Kidney failure risk in diabetic patients rises with major depressive symptoms. Additional research is needed to determine if treating depression in diabetes can reduce the risk of kidney failure.
Diabetes patients have a high prevalence of depressive symptoms, which is associated with the negative health effects of diabetes, such as cardiovascular disease.
In the study involving 3,886 adult diabetics, a total of 448 were found to have major depressive symptoms and 327 had minor depressive symptoms. During the median follow-up period of 8.8 years, 87 patients developed kidney failure.
The researchers also uncovered that patients with major depressive symptoms had a 85 percent higher risk of kidney failure even after adjusting for other risk factors, and minor depressive symptoms were not associated with kidney failure.
Lead investigator Dr. Margaret Yu said, “This is the first study to show that major depressive symptoms are associated with a higher risk of kidney failure in patients with diabetes. As an observational cohort study, we can only identify an association between major depressive symptoms and kidney failure. Additional studies are needed to determine whether treatment of depression can reduce the risk of kidney failure.”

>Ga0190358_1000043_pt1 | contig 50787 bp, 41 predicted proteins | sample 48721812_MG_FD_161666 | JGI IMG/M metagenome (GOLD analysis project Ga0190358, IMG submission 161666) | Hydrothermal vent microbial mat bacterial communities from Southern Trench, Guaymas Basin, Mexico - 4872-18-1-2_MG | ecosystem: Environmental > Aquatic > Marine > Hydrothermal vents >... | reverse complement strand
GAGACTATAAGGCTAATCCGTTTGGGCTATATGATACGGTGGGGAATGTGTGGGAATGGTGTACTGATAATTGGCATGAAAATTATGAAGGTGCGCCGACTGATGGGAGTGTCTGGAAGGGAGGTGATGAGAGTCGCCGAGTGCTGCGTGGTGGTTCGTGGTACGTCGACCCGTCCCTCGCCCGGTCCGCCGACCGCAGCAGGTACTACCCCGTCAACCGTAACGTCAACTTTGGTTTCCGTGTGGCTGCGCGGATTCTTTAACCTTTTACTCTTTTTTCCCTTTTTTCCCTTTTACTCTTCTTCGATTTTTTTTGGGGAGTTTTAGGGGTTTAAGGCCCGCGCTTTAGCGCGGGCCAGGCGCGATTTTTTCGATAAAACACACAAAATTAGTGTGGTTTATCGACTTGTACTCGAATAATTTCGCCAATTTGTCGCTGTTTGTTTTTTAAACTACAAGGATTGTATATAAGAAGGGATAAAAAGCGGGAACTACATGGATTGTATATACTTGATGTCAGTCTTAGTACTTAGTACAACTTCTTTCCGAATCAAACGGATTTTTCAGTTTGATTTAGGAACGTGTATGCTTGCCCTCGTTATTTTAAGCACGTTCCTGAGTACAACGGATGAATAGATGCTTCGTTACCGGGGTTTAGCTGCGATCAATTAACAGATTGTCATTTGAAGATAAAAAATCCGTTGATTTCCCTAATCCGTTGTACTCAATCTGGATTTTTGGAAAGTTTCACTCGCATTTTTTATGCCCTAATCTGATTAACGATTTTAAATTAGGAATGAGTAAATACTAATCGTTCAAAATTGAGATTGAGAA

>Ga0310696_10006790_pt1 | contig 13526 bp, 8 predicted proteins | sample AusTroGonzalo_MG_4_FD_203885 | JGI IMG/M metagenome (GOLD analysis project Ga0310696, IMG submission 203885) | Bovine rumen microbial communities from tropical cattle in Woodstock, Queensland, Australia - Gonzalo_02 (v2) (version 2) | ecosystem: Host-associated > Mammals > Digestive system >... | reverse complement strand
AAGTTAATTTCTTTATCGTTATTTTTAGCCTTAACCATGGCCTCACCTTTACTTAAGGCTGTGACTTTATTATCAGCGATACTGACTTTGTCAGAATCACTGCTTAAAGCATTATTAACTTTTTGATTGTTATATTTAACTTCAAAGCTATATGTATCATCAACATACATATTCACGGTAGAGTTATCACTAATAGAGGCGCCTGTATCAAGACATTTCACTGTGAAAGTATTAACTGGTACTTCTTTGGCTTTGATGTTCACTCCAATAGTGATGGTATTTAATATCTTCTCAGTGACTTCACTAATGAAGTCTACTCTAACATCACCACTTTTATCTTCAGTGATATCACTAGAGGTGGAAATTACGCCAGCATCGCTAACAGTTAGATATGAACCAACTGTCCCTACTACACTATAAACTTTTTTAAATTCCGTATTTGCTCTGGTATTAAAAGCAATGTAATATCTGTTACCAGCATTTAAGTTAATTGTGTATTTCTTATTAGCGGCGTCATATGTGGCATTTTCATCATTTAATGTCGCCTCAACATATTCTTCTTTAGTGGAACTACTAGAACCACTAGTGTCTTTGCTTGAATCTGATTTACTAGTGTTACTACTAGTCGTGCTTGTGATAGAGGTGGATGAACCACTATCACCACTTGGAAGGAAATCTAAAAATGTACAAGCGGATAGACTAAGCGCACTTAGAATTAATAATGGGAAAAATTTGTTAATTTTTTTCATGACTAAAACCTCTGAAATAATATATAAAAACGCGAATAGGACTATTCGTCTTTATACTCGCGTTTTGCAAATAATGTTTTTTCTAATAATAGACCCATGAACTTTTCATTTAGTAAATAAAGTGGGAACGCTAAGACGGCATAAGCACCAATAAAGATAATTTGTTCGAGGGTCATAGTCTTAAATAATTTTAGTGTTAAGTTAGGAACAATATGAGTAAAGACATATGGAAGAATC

Additional research is required to determine the mechanisms involved in the association.
The kidneys act as a filter, and waste is then excreted into the urine to be released from the body. In diabetes, though, the kidneys can get damaged because excessive blood sugar makes the kidneys filter too much blood. This additional workload is too hard for the kidneys. Normally, proteins are stored in the kidneys and put back into the body, but over time the damage caused by diabetes causes kidneys to release the protein into urine.
If protein in urine is detected early, intervention treatments can save the kidneys. But if the condition is not caught early enough, then damage can be worse, causing the kidneys to lose their filtering abilities, which ultimately leads to kidney failure.
Nearly 30 percent of type 1 diabetics and 10 to 40 percent of type 2 diabetics will develop kidney failure. Some signs of kidney disease to look for in diabetes include protein in the urine, high blood pressure, ankle and leg swelling, frequent urination at night, high levels of blood urea nitrogen and creatinine in the blood, decreased need for insulin, morning sickness, nausea and vomiting, weakness, paleness and anemia, and itching.
To improve kidney function, it’s important to manage diabetes, control high blood pressure, get treatment for urinary tract infections, correct any problems in the urinary system, and avoid any medications that can contribute to kidney damage.